ONE of the most striking aspects of Robert Harris’s novel, Dictator — which is the final instalment in his trilogy about the life of Cicero, the Roman politician and philosopher — is the casual way in which violence was administered in the Rome of the first century BC.
Baying mobs roam the streets of the city killing people. Torture is used to get information.
At one point in the novel — which is based on research over the last 12 years — Cicero’s wife, Terentia, goes to Clodia’s house, the sister of his bitter enemy, Clodius, who has been responsible for Cicero’s exile.
Terentia pleads with her to allow her husband to return to Rome. Clodia is repulsed. She says her presence defiles her house and has her whipped off the premises, which leave scars on her back. Clodius has Cicero’s house burnt to the ground and orders that a “shrine to Liberty” be consecrated in its place.
Of course political scheming — which includes marital alliances and life-and-death betrayals — is also central to life for those in the upper echelons of ancient Rome, a feature that Harris captures in vivid detail. Only a few of his list of characters aren’t caught up in the ugly jostling for position between Pompey the Great and Caesar, who turns into a dictator of monstrous vanity once his military adventures in Gaul, Africa and Spain conclude.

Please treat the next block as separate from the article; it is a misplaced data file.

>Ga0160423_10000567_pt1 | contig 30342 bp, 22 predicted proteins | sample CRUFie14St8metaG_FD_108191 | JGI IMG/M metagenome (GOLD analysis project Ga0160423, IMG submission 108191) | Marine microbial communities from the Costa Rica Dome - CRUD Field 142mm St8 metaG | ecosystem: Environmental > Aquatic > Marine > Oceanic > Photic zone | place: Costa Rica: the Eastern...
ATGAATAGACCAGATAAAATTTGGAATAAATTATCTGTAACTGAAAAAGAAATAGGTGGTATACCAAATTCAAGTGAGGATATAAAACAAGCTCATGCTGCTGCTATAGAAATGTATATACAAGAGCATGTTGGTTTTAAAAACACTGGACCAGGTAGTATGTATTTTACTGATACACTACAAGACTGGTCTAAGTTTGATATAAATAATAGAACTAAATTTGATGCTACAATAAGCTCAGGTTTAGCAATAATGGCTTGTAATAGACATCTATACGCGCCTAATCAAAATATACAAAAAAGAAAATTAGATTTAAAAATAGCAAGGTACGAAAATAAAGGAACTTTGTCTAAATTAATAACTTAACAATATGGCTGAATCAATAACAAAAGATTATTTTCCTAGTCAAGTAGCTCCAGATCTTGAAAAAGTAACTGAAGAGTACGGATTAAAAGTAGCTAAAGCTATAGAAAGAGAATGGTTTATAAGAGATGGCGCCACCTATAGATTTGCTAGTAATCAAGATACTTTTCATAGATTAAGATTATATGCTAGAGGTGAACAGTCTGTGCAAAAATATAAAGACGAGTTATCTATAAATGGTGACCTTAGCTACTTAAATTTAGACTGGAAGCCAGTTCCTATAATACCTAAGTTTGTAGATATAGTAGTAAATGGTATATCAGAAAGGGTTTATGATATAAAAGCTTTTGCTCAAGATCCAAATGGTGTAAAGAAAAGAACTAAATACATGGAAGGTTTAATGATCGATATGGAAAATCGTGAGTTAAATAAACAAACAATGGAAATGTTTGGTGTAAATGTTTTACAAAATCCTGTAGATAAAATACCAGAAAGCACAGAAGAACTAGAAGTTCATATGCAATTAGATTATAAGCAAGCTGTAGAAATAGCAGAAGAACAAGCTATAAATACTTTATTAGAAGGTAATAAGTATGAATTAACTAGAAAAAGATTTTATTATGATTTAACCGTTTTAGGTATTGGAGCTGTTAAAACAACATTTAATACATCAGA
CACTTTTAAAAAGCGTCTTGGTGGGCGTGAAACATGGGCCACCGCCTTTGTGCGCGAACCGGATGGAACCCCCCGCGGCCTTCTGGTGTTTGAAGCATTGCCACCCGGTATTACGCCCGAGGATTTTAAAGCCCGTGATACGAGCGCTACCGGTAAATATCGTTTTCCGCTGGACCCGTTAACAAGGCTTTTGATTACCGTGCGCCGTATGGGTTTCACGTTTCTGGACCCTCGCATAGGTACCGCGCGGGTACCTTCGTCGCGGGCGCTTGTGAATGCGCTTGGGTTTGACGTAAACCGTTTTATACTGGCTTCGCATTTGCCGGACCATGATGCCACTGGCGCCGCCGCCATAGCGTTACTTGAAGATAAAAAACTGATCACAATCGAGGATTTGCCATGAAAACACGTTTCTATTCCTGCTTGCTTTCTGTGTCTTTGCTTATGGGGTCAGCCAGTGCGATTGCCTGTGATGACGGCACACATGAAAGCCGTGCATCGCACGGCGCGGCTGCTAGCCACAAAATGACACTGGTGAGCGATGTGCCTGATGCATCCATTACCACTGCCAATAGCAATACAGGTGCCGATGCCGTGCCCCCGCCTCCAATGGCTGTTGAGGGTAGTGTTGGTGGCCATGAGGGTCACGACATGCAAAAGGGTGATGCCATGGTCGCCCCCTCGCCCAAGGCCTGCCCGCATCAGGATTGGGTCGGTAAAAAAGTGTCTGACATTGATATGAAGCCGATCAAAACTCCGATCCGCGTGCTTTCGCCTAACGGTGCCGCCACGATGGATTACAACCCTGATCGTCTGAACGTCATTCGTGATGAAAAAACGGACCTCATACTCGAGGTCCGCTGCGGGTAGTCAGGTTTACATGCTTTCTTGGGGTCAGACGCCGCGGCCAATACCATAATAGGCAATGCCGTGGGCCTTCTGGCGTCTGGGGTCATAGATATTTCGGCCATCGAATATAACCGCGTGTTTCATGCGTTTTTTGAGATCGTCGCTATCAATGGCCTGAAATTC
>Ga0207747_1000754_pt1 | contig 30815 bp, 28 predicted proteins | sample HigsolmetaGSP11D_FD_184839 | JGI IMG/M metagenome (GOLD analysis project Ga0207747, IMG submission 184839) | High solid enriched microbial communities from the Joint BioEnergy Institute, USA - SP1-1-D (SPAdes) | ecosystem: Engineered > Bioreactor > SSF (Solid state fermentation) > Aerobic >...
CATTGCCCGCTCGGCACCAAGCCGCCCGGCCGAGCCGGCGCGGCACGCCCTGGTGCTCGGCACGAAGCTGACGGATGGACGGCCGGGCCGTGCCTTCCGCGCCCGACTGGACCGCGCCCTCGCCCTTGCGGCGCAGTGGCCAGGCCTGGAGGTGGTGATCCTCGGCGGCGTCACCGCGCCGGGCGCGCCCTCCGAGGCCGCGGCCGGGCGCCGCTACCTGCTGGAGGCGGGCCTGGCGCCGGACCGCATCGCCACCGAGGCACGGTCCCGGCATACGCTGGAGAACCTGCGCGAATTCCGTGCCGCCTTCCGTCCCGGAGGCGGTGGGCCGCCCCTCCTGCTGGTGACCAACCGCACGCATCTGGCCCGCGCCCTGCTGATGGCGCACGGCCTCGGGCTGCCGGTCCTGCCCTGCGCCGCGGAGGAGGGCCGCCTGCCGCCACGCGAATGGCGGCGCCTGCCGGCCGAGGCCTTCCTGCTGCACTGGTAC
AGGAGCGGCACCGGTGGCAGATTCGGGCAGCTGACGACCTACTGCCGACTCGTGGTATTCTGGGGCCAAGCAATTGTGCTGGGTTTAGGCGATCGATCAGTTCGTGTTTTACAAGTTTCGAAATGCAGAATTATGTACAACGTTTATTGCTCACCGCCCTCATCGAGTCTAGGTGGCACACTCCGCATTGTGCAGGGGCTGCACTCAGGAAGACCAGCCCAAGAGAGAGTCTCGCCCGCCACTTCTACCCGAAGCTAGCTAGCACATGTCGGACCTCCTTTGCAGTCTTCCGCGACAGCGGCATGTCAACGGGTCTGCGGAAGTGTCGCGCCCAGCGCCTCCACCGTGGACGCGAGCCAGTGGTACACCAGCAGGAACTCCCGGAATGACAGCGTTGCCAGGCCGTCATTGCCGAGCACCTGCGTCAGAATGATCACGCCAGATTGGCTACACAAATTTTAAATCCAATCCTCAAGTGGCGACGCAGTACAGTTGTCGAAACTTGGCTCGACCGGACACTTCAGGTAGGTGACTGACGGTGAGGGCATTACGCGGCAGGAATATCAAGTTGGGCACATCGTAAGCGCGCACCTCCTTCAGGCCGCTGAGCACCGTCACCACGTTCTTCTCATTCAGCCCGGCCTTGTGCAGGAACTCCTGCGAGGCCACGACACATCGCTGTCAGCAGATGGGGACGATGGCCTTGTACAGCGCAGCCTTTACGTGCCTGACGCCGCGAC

Once in power, Caesar decrees, among other royal practices, that his statue must be carried in a special chariot during religious processions. He has his body plucked entirely hairless to better show off the scars he has accumulated in battle.
Cicero is a compelling character, too, full of flaws. He’s fretful, squeamish about death, disdainful of military matters; he never, for example, sanctions sitting with a gladiator at his dining table. He dithers and is in thrall to the roar of the crowd, but to see him wield his most powerful weapon, his oratory, is thrilling. There is a wonderful scene in which he undoes Clodia in a public trial.
Cicero’s honeyed words can’t, however, save his marriage to Terentia. Harris’s study of a long-term marriage, which ultimately unravels, is deft. They trade favours with each other. Terentia is independently wealthy, largesse that enables Cicero to pursue his political career.
“It was certainly not for her looks or the sweetness of her temper”, says Tiro, Cicero’s secretary and the novel’s narrator, which attracted Cicero to her.
The orator’s triumphant political career, which leaves him second only to Pompey the Great in status, allows her to bask in reflected glory. Once he loses his power, however, their ties loosen.
Power, money and bread drive the majority of the impulses in Harris’s Rome. It’s fascinating how pragmatic its people were. When the husband of Cicero’s daughter, who is only 20, dies, she is cast adrift by her in-laws; her dowry is handed back.
The novel, which deals with Cicero’s final 15 years, moves at a steady pace towards his inevitable fate. There are moments of unintentional, humour like when Tiro tries to argue to the exiled Cicero that possessions and rank are unnecessary, given that virtue alone is sufficient for happiness. Cicero throws a stool at him in dismay.
The novel is, though, a primer on how politics works. The insight Harris provides, with a light touch, into how tyranny operates or indeed how the greasy leavers of a modern coalition government might turn, by casting back to one of the most tumultuous periods in history, makes for a great read.
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